On the box of the VHS version of this film (at least on the edition that I bought) is a subtle clue that this film is not only pretty far from the original James Fenimore Cooper novel but also that this film was meant to cash in on the popularity of the 1992 film of THE LAST OF THE MOHICANS. Another subtle clue that this film is not everything it's supposed to be is the fact that this is a Hallmark film, which means that any violence and/or sexual content will be strictly PG.
Having gotten that out of the way, let me proceed to the other flaws of this film. As stated above, this direct-to-video tries to use some of the dramatic devices that made the 1992 LAST OF THE MOHICANS film so good, namely that in this version of THE PATHFINDER the title character (played by Kevin Dillon) is again the adopted son of Chingachgook (played stoically by Graham Greene). All dialogue in this film is in English, whether spoken by Native Americans, English or even French (and speaking of French, Stacy Keach is abhominably miscast as French General Comte du Leon with the worst make-up job I have ever seen even for a French caricature!) Kevin Dillon as the "Hawkeye" character (now known as "Pathfinder") tries to play him like a younger version of Daniel Day-Lewis and doesn't quite get it. Graham Greene, as stated before, is very stoic as the Last of the Mohicans (no mention is made in this film of his dead son Uncas, the events of LAST OF THE MOHICANS or even that Uncas ever existed), but one gets the feeling that the part might have been played even better if Russell Means (who just barely appears in the very minor and miswritten role of the Tuscarosan Indian Arrowhead) had been allowed to reprise his role as "Chingachgook" from the 1992 film. The villain of the story, the one-eyed Lieutenant Zale (played by Charles Charles Powell), shows his sliminess too soon and is too quickly recognized as the villain. The secondary "hero" of the story, Ensign Jasper Weston (Jaimz Woolvett) is likeable enough, but doesn't really arouse any sympathy from the viewer or dislike even though he is Pathfinder's romantic rival for the beautiful Mabel Dunham. Laurie Holden as Miss Dunham is pretty and more likeable than the Mabel of the book, but unfortunately her character pales besides Madeleine Stowe's 1992 "Cora Munro" (to be honest, any other heroine from a Cooper novel would!)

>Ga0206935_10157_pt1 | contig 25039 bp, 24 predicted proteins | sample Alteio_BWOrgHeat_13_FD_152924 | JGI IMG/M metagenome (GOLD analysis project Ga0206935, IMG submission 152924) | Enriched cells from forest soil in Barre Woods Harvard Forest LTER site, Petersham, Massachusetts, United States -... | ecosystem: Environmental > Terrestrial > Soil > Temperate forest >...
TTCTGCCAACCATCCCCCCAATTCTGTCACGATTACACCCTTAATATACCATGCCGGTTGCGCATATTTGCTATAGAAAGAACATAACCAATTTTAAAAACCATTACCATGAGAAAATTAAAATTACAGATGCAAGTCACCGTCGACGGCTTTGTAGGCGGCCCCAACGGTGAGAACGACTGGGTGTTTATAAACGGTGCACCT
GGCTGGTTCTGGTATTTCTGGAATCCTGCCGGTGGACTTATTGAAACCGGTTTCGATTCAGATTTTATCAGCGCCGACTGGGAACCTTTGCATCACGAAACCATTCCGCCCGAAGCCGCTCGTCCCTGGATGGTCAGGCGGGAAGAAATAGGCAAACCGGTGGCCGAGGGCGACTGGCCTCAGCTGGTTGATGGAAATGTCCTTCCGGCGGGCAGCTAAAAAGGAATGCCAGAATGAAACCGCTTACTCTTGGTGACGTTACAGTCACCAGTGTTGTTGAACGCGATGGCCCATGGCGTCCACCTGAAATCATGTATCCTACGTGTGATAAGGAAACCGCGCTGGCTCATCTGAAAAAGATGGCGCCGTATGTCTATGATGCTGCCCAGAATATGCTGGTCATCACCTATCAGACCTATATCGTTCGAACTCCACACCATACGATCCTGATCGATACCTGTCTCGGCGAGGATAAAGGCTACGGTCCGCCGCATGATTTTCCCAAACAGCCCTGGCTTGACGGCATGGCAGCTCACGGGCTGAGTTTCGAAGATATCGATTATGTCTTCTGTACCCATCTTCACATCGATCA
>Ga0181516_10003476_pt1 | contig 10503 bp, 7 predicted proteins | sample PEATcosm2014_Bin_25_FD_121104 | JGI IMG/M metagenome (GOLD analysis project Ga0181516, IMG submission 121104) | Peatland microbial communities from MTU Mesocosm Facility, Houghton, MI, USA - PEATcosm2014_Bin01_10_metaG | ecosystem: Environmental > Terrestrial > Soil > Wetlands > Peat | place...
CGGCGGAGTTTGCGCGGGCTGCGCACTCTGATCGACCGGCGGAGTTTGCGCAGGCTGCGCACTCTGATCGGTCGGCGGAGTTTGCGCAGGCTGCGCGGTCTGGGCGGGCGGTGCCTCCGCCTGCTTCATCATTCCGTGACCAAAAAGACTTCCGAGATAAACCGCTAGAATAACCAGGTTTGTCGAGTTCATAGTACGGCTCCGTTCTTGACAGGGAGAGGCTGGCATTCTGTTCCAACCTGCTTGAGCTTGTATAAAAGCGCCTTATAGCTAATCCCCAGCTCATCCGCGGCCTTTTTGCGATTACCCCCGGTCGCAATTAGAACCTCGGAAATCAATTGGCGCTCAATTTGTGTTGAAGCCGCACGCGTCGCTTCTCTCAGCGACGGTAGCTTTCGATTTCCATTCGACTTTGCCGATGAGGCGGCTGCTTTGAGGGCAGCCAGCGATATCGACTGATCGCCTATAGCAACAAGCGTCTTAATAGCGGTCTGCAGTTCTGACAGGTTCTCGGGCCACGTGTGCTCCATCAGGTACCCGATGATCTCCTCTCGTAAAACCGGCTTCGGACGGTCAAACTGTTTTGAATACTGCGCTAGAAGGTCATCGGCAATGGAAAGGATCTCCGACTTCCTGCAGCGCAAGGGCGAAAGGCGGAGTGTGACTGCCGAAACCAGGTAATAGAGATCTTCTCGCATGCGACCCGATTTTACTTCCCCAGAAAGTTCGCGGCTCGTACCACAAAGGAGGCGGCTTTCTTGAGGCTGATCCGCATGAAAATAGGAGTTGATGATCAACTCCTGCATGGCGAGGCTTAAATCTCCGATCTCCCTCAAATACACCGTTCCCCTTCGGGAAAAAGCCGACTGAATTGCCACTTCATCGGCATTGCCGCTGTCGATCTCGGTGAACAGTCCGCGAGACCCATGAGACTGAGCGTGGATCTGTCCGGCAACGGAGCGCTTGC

This film also (unfortunately) tells the story in the form of a flashback, with a grandmother and her grandchildren celebrating July 4th, 1800 and her telling the story to them as a bedtime story (I leave it to you, the reader, to guess the reason for this framing or the cliche that comes at the end of the film). This is not the first time that a J. F. Cooper adaptation film has used this device (another example is the 1977 TV version of LAST OF THE MOHICANS starring Steve Forrest of the TV series "S.W.A.T."-fame as "Hawkeye), and to be totally honest it works no better here. The direction by Donald Shebib and script by Tommy Lynch and Bruce Reisman are pretty lackluster and never totally engage the viewer.
All in all, if you want to complete your collection of films adapted from james Fenimore Cooper novels, this film will do ... at least until the BBC release their 1973 five-episode TV serial of HAWKEYE, THE PATHFINDER starring John Abineri as Chingachgook and Paul Massie as Pathfinder. After all, if the BBC could finally release their 1971 8-part version of LAST OF THE MOHICANS (the finest adaptation ever made and thought to be lost), anything is possible!